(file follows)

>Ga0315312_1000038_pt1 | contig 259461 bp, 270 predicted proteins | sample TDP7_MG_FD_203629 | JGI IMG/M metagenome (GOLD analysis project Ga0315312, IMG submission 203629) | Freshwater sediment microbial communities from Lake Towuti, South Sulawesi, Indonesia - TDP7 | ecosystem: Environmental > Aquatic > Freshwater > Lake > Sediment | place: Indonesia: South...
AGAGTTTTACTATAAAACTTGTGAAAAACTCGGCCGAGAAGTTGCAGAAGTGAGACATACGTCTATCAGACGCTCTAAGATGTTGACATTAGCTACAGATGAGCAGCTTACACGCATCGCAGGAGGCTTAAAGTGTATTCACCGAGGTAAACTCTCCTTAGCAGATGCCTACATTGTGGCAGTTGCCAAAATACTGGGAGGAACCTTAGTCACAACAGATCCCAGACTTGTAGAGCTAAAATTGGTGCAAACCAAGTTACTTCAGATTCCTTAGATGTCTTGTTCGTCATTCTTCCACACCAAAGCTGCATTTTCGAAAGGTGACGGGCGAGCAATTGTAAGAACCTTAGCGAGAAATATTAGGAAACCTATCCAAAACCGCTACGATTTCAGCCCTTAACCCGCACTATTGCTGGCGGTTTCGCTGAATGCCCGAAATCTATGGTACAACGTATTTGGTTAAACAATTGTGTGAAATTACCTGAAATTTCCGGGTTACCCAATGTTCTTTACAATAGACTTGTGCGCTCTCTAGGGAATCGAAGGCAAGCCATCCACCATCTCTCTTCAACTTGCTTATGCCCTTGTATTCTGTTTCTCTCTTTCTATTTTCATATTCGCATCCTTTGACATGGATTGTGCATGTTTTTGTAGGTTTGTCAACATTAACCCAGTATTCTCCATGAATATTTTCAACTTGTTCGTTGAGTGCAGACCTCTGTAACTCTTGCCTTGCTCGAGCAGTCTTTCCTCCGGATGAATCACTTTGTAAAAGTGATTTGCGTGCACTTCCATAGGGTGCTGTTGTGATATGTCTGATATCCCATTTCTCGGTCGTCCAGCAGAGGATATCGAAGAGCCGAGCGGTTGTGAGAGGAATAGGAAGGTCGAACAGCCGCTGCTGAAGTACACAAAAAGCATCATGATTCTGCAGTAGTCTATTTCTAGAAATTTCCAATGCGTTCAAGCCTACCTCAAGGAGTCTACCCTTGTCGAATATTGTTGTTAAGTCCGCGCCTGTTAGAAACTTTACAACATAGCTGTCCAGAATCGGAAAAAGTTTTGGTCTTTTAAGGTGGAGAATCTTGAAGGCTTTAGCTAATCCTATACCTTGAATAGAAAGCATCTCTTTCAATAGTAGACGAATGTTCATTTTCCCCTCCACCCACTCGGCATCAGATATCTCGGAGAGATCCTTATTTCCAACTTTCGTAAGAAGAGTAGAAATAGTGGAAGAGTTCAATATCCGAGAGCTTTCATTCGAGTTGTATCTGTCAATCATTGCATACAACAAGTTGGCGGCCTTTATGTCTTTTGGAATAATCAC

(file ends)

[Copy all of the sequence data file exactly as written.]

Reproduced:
>Ga0315312_1000038_pt1 | contig 259461 bp, 270 predicted proteins | sample TDP7_MG_FD_203629 | JGI IMG/M metagenome (GOLD analysis project Ga0315312, IMG submission 203629) | Freshwater sediment microbial communities from Lake Towuti, South Sulawesi, Indonesia - TDP7 | ecosystem: Environmental > Aquatic > Freshwater > Lake > Sediment | place: Indonesia: South...
AGAGTTTTACTATAAAACTTGTGAAAAACTCGGCCGAGAAGTTGCAGAAGTGAGACATACGTCTATCAGACGCTCTAAGATGTTGACATTAGCTACAGATGAGCAGCTTACACGCATCGCAGGAGGCTTAAAGTGTATTCACCGAGGTAAACTCTCCTTAGCAGATGCCTACATTGTGGCAGTTGCCAAAATACTGGGAGGAACCTTAGTCACAACAGATCCCAGACTTGTAGAGCTAAAATTGGTGCAAACCAAGTTACTTCAGATTCCTTAGATGTCTTGTTCGTCATTCTTCCACACCAAAGCTGCATTTTCGAAAGGTGACGGGCGAGCAATTGTAAGAACCTTAGCGAGAAATATTAGGAAACCTATCCAAAACCGCTACGATTTCAGCCCTTAACCCGCACTATTGCTGGCGGTTTCGCTGAATGCCCGAAATCTATGGTACAACGTATTTGGTTAAACAATTGTGTGAAATTACCTGAAATTTCCGGGTTACCCAATGTTCTTTACAATAGACTTGTGCGCTCTCTAGGGAATCGAAGGCAAGCCATCCACCATCTCTCTTCAACTTGCTTATGCCCTTGTATTCTGTTTCTCTCTTTCTATTTTCATATTCGCATCCTTTGACATGGATTGTGCATGTTTTTGTAGGTTTGTCAACATTAACCCAGTATTCTCCATGAATATTTTCAACTTGTTCGTTGAGTGCAGACCTCTGTAACTCTTGCCTTGCTCGAGCAGTCTTTCCTCCGGATGAATCACTTTGTAAAAGTGATTTGCGTGCACTTCCATAGGGTGCTGTTGTGATATGTCTGATATCCCATTTCTCGGTCGTCCAGCAGAGGATATCGAAGAGCCGAGCGGTTGTGAGAGGAATAGGAAGGTCGAACAGCCGCTGCTGAAGTACACAAAAAGCATCATGATTCTGCAGTAGTCTATTTCTAGAAATTTCCAATGCGTTCAAGCCTACCTCAAGGAGTCTACCCTTGTCGAATATTGTTGTTAAGTCCGCGCCTGTTAGAAACTTTACAACATAGCTGTCCAGAATCGGAAAAAGTTTTGGTCTTTTAAGGTGGAGAATCTTGAAGGCTTTAGCTAATCCTATACCTTGAATAGAAAGCATCTCTTTCAATAGTAGACGAATGTTCATTTTCCCCTCCACCCACTCGGCATCAGATATCTCGGAGAGATCCTTATTTCCAACTTTCGTAAGAAGAGTAGAAATAGTGGAAGAGTTCAATATCCGAGAGCTTTCATTCGAGTTGTATCTGTCAATCATTGCATACAACAAGTTGGCGGCCTTTATGTCTTTTGGAATAATCAC